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Shadow cabinet discusses tax reform debate



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SHADOW CABINET DISCUSSES TAX.REFORM DEBATE

The Federal Opposition Shadow Cabinet which met today reviewed the Labor Government's mismanagement of the tax issue and progress of the debate over the Government's White Paper o tax.

At the meeting, the Shadow Cabinet:

- Re-confirmed the Coalition's tax policy contained in the statement of policy issued last year (including reduced Government spending, reduced personal income tax, family income-splitting, the

introduction of a child care rebate, the introduction of a broad based indirect tax and opposition to a capital gains tax, etc).

- Re-endorsed the Coalition's opposition to the “ Government's preferred option (Option 'C') for tax reform contained in the White Paper.

- Decided that the Coalition Policy and Implementation Committee would continue the detailed development of the alternative Government's expenditure reductions and tax relief.

Commenting on the decisions of the Shadow Cabinet, the Opposition Leader, Mr Andrew Peacock, said the Coalition was completely opposed to the preferred tax reform option of the Government.

"The fact is that there can be no true tax reform and true reductions in the tax burden without reductions in Government spending being addressed first," Mr Peacock said.

"The, Government has completely ruled out any discussion of Government spending as part of the tax debate and has said its White Paper is 'not about the overall burden of taxation'."

Mr Peacock said the Tax Policy issued by the Coalition during last year's Election campaign contained the basis for real reform of the taxation system.

"We said that we would restrain Government spending, and offer income tax relief, particularly to families, through income-splitting and the introduction of a child care rebate," he said.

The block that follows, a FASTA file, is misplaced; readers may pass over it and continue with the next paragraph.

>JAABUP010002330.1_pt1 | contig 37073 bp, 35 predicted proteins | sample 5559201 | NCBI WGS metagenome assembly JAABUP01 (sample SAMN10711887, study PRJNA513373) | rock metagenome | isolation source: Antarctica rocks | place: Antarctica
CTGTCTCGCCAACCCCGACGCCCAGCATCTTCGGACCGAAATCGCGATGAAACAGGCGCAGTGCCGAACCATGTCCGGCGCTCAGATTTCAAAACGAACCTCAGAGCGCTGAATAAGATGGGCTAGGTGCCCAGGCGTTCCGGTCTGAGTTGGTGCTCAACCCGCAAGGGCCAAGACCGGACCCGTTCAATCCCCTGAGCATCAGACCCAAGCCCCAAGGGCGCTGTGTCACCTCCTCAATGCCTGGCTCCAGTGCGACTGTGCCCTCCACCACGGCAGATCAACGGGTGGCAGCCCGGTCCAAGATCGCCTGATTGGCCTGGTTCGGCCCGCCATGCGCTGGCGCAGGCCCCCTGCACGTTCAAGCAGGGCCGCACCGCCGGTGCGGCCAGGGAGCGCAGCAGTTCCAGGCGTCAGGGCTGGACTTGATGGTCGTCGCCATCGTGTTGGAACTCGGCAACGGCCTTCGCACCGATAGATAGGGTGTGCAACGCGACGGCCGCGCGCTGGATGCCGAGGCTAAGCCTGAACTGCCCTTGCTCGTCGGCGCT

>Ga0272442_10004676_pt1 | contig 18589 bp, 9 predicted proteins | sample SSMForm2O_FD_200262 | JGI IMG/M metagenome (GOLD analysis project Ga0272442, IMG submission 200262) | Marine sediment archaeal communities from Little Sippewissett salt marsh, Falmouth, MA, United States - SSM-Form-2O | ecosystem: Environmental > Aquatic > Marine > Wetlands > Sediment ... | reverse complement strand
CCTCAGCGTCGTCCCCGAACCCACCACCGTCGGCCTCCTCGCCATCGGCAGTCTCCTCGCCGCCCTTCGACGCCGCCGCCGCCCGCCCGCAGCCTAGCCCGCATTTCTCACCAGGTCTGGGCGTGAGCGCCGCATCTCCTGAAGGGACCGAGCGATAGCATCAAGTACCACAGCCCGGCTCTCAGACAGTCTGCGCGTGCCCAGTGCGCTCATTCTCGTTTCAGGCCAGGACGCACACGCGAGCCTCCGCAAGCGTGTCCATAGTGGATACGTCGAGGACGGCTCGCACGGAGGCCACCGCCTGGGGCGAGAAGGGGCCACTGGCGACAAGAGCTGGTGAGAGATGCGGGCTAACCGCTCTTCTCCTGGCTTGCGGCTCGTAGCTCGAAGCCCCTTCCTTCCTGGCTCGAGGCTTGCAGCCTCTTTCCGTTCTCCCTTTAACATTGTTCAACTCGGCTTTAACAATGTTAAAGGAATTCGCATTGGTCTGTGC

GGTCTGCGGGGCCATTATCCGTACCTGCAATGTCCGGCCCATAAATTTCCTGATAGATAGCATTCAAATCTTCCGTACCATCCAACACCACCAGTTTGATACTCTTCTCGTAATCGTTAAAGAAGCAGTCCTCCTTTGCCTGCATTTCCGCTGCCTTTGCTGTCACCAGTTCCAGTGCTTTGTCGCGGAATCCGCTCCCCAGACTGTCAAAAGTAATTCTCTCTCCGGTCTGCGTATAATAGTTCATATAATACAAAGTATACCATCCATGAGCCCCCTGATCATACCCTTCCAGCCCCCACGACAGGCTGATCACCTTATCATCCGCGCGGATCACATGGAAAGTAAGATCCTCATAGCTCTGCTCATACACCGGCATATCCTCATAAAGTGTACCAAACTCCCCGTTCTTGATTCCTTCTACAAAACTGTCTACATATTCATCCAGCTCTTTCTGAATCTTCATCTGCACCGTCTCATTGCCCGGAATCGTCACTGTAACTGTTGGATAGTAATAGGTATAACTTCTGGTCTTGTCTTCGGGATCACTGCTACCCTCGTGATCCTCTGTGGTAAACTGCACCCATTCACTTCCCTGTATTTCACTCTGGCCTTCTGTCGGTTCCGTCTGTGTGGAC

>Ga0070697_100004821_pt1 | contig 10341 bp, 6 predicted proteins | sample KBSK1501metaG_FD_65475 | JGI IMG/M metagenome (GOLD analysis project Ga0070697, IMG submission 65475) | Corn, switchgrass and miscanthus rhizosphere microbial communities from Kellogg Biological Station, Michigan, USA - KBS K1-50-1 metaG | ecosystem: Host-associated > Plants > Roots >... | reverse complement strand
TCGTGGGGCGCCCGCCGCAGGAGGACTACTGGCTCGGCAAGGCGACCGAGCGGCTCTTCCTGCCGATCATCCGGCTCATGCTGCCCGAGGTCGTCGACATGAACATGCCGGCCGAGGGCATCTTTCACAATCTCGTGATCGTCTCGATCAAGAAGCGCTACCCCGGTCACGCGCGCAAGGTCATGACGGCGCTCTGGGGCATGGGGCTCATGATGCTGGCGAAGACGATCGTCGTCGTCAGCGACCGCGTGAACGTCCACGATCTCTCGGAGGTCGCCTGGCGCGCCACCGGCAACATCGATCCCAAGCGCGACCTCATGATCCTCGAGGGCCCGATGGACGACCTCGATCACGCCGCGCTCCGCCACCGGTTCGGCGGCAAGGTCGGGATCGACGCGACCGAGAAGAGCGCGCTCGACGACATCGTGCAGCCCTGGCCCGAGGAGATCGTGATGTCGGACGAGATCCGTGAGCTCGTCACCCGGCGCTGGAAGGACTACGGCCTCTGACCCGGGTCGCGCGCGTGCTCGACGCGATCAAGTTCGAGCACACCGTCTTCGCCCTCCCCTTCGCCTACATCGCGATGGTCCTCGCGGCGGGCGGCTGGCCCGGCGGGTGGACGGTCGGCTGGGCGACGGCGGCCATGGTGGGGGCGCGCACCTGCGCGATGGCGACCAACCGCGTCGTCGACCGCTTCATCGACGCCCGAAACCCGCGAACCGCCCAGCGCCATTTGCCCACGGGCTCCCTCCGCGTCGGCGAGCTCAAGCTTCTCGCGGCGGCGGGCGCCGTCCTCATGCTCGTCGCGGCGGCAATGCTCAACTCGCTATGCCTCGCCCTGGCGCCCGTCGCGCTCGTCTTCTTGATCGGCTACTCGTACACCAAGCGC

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"We also said we were in favour of a gradual and predictable broadening of the indirect tax base, and against the introduction of any new capital gains taxes, death duties and gift duties.

"Those basic principles for reform of the tax system remain in place," he said.

Mr Peacock said the Coalition partners rejected the preferred option put forward by the Government in Option 'C ' of the White Paper on tax reform.

"We are opposed to the introduction of an onerous new capital gains tax proposed by the Government with its hidden elements of death duties and gift duties," he said.

"We are opposed to the Government's proposed across-the-board 12.5 per cent consumption tax as being too high in itself.

"This particular proposal is causing widespread fear and uncertainty in the community, not only because of its impact on individuals but because of its potential harm to the * economy and on the rate of inflation.

"We are also concerned about the administrative and other difficulties, and the costs, associated with the introduction of such a large consumption tax," he said.

"The overall impact of an indirect tax on input costs must be carefully considered. In particular, the inter-relationship between this and other revenue raising measures such as fuel taxes must receive close scrutiny."

Mr Peacock said the Coalition was also concerned about the introduction of the fringe benefits tax, particularly as it discriminates against private employers.

"The fact that it is to be paid by the employer completely turns upside down the existing provisions of the tax legislation relating to taxes on fringe benefits," he said.

25 June 1985

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